WHO chief: We may be tired of Covid-19 but it's not tired of us
He urges all countries to stay vigilant and take precautions instead of relying on unproven vaccines
PARIS : People are becoming weary of the coronavirus pandemic but should remain vigilant and continue to take precautions while the world awaits a vaccine, World Health Organisation (WHO) chief Tedros Adhanom Ghebreyesus said yesterday.
Eleven months into the pandemic that has killed more than 1.2 million people, derailed economies and turned daily lives upside down around the world, he said relying on promising but as-yet unproven vaccines was a risky bet.
"We may be tired of Covid-19 but it is not tired of us. European countries are struggling, but the virus has not changed significantly, nor the measures to stop it," Dr Tedros told the Paris Peace Forum.
A recent resurgence in infections has led many countries to adopt new lockdown measures to contain the spread of the virus and protect their creaking healthcare systems.
On Monday, US drugmaker Pfizer and German partner BioNTech said a vaccine they are developing was 90 per cent effective against Covid-19, based on initial results from its large, late-stage trial. The results need to be confirmed by safety data.
"A vaccine is needed urgently, but we cannot wait for a vaccine and put all our eggs in one basket," Dr Tedros said yesterday, repeating a call for any Covid-19 vaccine to be shared fairly with poor countries.
Meanwhile, China is facing an increased risk of local transmission of the coronavirus in the winter due to imported cases as the spread of the global pandemic accelerates, a senior official at the country's health authority said yesterday.
In winter, there might be sporadic cases in some areas and some pocket cluster cases in others, Dr Li Bin, vice-minister of the National Health Commission, said at a press conference.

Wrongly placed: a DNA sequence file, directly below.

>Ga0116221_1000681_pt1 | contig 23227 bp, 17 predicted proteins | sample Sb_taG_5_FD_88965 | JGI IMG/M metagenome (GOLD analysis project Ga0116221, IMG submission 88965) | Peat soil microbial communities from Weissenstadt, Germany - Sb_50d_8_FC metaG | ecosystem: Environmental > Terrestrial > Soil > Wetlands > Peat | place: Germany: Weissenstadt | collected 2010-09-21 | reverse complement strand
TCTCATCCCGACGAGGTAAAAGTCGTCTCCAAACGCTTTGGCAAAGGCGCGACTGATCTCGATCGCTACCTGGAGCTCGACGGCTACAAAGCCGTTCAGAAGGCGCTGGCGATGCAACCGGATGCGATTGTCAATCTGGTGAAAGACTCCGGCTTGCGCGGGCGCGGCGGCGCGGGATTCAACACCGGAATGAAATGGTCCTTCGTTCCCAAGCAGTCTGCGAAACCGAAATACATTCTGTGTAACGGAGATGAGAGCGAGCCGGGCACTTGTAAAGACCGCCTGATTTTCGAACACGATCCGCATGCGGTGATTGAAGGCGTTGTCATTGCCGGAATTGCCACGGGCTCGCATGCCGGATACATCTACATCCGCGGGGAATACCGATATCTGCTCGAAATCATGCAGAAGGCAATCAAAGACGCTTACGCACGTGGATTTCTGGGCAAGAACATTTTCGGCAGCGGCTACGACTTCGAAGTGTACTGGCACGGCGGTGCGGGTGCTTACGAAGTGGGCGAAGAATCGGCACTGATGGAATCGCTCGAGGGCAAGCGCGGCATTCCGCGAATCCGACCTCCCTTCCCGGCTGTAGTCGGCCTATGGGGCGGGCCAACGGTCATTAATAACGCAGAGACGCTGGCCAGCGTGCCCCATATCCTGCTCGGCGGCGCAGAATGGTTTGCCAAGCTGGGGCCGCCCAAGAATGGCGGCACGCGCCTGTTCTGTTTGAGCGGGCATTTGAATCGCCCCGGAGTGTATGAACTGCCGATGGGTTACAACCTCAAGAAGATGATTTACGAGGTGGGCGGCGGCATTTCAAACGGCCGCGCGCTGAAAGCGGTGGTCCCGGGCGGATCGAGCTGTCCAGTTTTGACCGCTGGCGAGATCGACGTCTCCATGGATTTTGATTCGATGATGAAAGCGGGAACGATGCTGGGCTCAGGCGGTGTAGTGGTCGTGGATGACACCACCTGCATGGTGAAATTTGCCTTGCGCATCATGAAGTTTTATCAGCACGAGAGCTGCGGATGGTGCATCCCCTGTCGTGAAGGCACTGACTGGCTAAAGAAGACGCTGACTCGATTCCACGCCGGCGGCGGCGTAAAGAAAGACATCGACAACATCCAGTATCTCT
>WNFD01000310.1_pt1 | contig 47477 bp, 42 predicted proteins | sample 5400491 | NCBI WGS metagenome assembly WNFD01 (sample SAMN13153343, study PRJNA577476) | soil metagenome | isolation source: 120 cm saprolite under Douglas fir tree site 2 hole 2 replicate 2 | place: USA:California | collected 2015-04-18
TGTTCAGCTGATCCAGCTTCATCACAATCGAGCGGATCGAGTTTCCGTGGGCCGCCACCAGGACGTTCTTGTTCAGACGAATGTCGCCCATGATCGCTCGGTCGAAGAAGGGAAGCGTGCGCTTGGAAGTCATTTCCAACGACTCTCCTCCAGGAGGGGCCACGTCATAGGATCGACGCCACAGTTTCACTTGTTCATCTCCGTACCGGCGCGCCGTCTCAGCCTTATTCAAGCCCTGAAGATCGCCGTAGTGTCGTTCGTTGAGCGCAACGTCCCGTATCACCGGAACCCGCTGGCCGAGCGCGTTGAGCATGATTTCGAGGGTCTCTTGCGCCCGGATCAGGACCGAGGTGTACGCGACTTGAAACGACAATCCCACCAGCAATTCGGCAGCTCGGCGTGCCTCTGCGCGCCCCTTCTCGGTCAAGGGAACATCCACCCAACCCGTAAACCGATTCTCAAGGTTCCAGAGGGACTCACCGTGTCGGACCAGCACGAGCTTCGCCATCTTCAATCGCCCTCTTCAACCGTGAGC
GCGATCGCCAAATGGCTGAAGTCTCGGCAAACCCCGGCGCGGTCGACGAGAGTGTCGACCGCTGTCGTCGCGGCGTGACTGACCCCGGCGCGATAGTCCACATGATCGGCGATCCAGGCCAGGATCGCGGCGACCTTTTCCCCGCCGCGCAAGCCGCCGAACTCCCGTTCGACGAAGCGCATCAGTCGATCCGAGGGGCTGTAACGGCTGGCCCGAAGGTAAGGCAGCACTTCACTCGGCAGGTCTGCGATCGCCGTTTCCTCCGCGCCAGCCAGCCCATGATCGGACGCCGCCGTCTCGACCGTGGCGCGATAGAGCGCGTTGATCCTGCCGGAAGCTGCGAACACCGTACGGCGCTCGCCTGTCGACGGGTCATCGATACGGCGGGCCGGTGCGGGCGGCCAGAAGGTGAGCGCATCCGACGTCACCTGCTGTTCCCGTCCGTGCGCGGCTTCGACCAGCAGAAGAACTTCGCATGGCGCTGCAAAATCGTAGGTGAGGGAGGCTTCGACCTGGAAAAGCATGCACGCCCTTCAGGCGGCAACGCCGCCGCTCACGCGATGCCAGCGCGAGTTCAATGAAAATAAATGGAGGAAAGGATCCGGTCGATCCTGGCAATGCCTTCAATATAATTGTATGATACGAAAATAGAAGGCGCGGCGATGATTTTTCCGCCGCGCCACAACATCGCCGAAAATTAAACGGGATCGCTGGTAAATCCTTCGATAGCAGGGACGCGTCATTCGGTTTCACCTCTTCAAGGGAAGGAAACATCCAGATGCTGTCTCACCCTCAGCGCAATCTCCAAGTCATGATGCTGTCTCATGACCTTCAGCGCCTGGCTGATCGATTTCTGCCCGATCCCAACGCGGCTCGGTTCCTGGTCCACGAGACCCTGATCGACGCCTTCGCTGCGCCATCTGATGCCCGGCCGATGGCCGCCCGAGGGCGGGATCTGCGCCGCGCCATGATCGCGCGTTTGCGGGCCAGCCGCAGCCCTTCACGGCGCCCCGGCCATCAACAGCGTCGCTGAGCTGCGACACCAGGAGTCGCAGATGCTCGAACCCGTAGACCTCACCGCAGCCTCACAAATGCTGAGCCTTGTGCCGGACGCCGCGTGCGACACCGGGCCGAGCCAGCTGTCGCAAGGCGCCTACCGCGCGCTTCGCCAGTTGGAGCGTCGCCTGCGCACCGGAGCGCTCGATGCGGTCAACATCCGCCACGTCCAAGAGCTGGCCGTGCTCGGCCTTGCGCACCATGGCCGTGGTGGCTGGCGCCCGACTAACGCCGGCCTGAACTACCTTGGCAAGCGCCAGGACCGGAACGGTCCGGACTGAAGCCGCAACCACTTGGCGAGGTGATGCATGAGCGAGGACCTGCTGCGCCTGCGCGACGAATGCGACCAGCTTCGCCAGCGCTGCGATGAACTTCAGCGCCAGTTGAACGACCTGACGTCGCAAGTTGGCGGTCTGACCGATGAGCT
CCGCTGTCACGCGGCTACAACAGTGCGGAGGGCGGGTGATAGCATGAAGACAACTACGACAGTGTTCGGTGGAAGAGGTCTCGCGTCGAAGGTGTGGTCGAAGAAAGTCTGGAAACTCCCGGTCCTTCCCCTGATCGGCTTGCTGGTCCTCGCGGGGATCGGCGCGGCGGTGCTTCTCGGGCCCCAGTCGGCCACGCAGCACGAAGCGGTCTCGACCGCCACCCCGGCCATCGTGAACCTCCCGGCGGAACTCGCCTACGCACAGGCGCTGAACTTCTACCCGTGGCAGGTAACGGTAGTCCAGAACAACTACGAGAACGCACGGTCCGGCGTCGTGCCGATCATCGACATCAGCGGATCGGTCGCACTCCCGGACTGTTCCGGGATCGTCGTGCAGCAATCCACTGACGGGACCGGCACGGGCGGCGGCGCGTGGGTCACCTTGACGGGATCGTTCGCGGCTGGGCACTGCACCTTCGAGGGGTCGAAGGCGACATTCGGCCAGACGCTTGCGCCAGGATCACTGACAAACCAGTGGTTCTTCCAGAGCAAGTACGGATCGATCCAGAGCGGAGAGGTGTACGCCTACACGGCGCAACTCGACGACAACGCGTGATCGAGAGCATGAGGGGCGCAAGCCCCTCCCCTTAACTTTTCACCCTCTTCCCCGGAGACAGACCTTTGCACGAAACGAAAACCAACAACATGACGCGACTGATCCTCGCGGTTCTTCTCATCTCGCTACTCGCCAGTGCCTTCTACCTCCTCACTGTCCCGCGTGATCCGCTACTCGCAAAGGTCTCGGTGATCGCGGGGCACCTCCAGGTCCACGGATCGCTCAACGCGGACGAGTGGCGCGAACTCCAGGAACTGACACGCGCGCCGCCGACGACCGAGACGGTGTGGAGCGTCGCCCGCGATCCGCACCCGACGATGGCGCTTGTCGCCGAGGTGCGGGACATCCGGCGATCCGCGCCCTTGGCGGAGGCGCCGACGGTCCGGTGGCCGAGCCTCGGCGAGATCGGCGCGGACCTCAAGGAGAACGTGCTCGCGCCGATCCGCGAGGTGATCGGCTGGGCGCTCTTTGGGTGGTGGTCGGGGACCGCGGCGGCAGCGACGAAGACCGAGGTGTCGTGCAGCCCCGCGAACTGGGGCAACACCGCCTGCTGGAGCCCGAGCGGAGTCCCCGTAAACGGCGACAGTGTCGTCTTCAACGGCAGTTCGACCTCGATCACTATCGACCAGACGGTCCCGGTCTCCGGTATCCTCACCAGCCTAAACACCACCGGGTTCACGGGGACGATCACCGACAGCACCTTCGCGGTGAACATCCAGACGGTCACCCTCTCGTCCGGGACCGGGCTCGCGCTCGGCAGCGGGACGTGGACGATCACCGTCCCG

"China's epidemic prevention and control work cannot be relaxed for a single moment," Dr Li said.
Countries such as India, Brazil and France are reporting tens of thousands of new infections daily.
By contrast, China has largely controlled the spread of the virus since early summer, although clusters of community infections have periodically hit parts of the country.
In the past week, a handful of local cases linked to food imports have emerged in the northern port city of Tianjin, while an airport worker in Shanghai has contracted the virus even though he has had no direct contact with infected patients.
Officials noted a rise in imported cases among travellers arriving from abroad.
China has continued to halt issuing visas to some foreign nationals while restricting non-urgent outbound movements by Chinese citizens, Mr Yin Chengji, deputy commissioner of the National Immigration Administration, told reporters.
Asked if China would create so-called travel bubbles with countries less affected by the virus, Mr Luo Zhaohui, vice-minister of foreign affairs, said now was not the right time.
"For closed-loop travel bubbles, we do not deny this possibility, but we think the conditions are not right yet," said Mr Luo.
Hong Kong and Singapore have agreed to open Asia's first travel bubble this month.
Mr Luo warned Chinese citizens against outbound travel.
"Our advice is do not go overseas," Mr Luo said. - REUTERS